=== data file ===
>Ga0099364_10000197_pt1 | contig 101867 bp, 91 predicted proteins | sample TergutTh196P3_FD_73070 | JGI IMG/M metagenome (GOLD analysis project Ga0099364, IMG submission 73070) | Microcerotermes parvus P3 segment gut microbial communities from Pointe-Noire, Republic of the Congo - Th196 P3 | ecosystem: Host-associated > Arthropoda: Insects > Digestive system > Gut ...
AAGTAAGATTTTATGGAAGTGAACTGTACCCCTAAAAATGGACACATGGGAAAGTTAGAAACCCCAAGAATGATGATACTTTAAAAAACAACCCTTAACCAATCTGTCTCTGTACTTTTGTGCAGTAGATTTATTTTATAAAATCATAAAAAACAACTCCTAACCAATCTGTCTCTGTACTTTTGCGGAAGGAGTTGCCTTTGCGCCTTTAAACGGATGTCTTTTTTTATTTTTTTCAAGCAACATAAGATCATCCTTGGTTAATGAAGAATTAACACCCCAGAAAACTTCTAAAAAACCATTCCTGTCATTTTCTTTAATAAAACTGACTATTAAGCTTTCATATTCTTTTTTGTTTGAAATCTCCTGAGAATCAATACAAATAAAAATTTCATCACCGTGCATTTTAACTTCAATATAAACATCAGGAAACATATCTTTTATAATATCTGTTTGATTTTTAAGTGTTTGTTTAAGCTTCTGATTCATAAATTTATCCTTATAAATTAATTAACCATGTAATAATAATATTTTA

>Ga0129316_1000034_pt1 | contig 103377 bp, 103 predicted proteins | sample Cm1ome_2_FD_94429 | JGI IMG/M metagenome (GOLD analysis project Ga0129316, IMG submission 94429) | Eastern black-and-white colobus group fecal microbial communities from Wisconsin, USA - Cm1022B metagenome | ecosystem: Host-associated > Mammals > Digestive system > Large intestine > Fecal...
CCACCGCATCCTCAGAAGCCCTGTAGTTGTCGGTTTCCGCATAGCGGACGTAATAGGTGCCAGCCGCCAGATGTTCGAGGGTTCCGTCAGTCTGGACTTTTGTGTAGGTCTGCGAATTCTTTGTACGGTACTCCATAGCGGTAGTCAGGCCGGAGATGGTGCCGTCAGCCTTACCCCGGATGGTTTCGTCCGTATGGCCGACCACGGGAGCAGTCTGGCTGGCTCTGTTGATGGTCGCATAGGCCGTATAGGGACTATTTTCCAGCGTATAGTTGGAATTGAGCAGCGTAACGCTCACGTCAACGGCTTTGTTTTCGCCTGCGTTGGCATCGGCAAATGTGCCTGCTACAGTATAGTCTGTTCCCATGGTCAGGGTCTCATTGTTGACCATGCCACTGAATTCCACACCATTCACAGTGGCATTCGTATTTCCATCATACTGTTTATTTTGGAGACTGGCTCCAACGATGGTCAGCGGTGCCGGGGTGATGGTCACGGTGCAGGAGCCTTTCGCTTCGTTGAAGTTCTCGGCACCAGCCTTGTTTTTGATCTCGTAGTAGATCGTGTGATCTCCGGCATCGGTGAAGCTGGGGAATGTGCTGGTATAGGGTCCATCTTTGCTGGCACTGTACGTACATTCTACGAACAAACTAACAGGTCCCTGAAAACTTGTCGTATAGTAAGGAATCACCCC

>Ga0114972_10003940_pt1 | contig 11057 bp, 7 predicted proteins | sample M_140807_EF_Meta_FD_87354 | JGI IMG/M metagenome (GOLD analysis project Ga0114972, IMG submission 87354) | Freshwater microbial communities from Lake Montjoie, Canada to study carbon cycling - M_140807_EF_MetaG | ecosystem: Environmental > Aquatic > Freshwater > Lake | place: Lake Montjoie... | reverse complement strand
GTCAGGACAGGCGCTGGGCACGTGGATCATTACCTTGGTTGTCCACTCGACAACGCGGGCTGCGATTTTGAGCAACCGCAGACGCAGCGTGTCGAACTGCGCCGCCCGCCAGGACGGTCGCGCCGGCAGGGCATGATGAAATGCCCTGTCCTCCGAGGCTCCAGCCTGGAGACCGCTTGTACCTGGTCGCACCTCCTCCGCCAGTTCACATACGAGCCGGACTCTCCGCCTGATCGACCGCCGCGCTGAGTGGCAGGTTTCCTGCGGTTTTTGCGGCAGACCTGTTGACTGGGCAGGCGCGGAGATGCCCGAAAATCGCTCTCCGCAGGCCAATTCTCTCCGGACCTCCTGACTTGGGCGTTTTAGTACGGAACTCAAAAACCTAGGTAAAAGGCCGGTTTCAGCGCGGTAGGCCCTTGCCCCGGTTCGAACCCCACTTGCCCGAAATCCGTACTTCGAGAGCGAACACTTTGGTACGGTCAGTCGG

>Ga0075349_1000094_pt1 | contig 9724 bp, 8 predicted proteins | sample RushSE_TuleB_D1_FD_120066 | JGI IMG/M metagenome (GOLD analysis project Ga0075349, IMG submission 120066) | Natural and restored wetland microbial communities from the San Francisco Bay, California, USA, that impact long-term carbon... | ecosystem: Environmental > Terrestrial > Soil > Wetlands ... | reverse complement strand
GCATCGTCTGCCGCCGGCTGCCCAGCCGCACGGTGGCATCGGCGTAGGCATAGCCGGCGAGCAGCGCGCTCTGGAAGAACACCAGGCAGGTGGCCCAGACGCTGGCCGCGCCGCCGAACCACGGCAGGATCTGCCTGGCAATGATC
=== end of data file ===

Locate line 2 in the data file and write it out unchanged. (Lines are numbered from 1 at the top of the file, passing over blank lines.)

AAGTAAGATTTTATGGAAGTGAACTGTACCCCTAAAAATGGACACATGGGAAAGTTAGAAACCCCAAGAATGATGATACTTTAAAAAACAACCCTTAACCAATCTGTCTCTGTACTTTTGTGCAGTAGATTTATTTTATAAAATCATAAAAAACAACTCCTAACCAATCTGTCTCTGTACTTTTGCGGAAGGAGTTGCCTTTGCGCCTTTAAACGGATGTCTTTTTTTATTTTTTTCAAGCAACATAAGATCATCCTTGGTTAATGAAGAATTAACACCCCAGAAAACTTCTAAAAAACCATTCCTGTCATTTTCTTTAATAAAACTGACTATTAAGCTTTCATATTCTTTTTTGTTTGAAATCTCCTGAGAATCAATACAAATAAAAATTTCATCACCGTGCATTTTAACTTCAATATAAACATCAGGAAACATATCTTTTATAATATCTGTTTGATTTTTAAGTGTTTGTTTAAGCTTCTGATTCATAAATTTATCCTTATAAATTAATTAACCATGTAATAATAATATTTTA